Pushing The Bear is an historical novel by Diane Glancy. It explores the lives of the Cherokee in the years spanning 1838-1839duribg their forced removal from their land along the Trail of Tears.
Glancy adheres strictly to historical accuracy and consistency using many real-life experiences along the Trail of Tears as experiences and attributing them to her characters. Critic Valerie Miner commended Glancy for weaving stories with factual details borne of meticulous research, adding authentic details like the axel grease used to soothe the children's chapped lips, or the fact that many white farmers charged the Cherokee a fee for crossing their land. These details, plus the addition of maps at the start of each chapter, make the grueling trek more realistic for the readers.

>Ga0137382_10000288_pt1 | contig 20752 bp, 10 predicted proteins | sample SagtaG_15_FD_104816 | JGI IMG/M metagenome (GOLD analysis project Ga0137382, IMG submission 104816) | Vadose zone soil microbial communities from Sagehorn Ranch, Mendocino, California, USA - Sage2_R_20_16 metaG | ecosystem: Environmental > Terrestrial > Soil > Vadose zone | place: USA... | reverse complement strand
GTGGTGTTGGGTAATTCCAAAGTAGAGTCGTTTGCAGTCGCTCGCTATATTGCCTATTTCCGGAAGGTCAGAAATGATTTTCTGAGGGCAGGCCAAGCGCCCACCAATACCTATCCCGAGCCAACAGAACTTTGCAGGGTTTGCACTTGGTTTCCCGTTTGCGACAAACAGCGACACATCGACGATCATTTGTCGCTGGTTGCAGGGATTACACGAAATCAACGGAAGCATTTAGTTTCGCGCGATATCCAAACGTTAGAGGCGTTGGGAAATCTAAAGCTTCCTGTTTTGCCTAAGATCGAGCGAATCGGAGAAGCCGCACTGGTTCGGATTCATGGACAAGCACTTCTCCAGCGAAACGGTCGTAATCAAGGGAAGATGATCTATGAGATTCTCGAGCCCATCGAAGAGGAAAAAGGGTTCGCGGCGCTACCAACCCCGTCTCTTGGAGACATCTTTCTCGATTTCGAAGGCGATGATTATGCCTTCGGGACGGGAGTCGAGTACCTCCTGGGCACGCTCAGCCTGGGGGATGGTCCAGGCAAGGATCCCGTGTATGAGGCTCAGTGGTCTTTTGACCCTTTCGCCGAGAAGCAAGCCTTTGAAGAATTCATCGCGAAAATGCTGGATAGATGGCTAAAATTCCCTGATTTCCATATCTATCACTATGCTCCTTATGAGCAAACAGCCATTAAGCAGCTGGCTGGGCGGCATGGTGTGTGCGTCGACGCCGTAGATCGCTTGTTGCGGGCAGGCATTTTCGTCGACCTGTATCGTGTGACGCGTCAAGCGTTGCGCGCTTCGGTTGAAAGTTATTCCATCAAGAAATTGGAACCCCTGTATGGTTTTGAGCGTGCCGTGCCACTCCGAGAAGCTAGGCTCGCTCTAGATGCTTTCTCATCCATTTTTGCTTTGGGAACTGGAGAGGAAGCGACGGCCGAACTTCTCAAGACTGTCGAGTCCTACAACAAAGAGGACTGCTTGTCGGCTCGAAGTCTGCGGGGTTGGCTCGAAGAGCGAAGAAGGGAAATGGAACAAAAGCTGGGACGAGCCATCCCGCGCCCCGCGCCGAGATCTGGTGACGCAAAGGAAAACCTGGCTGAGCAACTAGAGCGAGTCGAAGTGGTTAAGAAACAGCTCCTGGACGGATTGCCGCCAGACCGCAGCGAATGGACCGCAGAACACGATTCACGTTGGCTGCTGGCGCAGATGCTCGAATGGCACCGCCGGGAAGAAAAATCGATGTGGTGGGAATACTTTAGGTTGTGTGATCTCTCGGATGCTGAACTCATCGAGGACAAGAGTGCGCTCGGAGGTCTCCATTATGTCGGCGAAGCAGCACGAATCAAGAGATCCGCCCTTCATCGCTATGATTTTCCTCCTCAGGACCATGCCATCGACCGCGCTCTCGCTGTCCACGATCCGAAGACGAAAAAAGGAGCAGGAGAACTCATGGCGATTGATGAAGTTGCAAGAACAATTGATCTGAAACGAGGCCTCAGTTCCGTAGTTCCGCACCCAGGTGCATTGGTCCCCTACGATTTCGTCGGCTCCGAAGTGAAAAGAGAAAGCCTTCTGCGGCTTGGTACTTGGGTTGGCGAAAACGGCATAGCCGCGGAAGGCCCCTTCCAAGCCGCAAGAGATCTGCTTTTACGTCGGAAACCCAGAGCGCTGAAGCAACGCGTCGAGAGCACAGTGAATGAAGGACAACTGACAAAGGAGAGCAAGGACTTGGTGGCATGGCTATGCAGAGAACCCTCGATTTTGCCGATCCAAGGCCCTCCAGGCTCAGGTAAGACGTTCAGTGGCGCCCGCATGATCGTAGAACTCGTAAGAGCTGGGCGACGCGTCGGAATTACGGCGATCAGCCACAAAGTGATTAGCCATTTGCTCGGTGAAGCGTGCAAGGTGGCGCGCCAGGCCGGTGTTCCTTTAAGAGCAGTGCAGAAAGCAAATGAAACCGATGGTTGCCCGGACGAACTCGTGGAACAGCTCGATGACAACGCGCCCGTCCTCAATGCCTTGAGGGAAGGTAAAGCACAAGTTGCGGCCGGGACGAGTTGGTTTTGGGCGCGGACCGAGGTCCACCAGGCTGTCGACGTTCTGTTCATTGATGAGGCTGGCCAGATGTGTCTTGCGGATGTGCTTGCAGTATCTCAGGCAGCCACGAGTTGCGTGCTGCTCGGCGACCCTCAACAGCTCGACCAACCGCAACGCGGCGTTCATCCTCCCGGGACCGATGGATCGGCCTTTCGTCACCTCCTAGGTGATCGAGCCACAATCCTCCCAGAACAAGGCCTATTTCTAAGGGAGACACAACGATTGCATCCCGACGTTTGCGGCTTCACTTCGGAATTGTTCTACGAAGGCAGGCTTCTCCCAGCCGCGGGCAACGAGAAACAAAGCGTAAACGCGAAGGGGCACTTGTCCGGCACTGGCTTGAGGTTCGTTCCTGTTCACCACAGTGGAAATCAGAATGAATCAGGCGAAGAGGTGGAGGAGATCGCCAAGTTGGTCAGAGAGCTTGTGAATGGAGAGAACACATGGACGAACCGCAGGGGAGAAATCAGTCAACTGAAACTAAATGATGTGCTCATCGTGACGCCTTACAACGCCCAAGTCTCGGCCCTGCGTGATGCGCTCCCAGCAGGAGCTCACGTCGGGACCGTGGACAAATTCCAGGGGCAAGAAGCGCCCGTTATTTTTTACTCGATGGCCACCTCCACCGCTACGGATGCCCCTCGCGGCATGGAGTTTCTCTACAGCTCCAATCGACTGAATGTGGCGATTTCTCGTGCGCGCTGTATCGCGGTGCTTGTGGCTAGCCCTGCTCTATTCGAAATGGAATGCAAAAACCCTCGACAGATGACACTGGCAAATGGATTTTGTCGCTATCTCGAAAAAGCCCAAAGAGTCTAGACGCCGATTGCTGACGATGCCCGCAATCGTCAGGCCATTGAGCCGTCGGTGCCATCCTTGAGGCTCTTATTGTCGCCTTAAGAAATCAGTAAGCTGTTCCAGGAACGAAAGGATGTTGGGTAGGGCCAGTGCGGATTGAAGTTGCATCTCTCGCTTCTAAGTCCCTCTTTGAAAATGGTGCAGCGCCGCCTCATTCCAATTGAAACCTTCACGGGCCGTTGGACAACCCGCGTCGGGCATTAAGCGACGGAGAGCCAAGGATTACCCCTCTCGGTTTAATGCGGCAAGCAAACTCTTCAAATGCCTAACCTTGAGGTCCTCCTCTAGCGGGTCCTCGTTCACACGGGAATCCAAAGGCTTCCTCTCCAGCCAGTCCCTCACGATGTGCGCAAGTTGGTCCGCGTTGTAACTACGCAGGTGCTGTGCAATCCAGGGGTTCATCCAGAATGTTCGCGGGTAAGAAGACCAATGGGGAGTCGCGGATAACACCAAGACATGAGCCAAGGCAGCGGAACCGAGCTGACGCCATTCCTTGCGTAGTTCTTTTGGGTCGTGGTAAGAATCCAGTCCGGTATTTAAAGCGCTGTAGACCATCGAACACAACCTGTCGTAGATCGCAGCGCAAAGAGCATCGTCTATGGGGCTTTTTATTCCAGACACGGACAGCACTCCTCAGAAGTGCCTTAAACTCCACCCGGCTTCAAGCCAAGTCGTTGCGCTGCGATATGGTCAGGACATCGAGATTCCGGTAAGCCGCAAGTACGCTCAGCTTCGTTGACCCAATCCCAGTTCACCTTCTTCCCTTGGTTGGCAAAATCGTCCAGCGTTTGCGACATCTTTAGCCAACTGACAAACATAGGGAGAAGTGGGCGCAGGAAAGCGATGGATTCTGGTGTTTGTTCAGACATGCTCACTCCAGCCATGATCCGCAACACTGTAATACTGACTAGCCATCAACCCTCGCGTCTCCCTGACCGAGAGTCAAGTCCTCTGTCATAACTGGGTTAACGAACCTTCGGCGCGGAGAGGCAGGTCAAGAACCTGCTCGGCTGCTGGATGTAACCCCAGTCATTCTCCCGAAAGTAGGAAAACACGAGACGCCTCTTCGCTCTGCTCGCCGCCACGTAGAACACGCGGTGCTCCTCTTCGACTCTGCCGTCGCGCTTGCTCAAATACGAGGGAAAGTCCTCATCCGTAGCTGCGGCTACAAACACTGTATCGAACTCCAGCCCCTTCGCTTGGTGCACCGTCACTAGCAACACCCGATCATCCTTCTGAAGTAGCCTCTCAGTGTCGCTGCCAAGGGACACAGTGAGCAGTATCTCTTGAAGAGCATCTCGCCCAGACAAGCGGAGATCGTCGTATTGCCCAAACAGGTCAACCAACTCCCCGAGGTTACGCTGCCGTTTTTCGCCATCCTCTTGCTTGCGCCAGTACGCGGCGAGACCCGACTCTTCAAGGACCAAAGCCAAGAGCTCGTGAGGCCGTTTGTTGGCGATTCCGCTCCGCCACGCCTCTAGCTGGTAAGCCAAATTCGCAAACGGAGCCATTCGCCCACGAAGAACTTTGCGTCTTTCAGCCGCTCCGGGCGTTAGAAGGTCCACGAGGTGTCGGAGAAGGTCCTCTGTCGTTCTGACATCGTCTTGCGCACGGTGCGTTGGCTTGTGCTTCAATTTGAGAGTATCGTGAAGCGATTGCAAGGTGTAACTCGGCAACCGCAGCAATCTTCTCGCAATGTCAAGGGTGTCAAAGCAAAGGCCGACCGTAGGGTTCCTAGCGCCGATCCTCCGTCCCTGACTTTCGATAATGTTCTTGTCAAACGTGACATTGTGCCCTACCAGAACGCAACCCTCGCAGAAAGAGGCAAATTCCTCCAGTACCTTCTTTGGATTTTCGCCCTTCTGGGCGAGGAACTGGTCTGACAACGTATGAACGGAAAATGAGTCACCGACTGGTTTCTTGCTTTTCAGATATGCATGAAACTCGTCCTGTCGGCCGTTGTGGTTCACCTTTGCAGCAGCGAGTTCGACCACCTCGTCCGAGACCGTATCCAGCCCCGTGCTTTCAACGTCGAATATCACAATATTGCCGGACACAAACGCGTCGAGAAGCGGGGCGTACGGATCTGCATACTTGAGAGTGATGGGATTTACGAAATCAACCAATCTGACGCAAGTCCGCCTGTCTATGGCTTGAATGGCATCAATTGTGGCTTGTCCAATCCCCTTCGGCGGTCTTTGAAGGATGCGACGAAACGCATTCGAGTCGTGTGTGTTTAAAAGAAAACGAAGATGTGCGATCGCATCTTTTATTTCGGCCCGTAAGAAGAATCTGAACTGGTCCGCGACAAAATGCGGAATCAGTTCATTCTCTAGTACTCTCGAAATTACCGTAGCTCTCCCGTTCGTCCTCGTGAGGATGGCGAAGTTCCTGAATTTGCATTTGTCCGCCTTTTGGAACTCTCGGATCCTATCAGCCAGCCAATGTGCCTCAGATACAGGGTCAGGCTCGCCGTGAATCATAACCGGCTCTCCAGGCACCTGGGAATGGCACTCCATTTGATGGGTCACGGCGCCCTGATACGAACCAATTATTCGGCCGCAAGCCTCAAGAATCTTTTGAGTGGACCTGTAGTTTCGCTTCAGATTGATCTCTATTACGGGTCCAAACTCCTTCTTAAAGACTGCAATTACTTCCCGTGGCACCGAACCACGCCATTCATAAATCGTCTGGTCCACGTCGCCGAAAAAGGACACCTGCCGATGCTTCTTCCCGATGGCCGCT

Glancy told interviewer Jennifer Andrews that the land had to give her permission to write the story, and each time she tried to tell it she needed to go back and add more characters so that more voices could be heard because it takes more than one voice to tell a story, and everybody carries those voices within.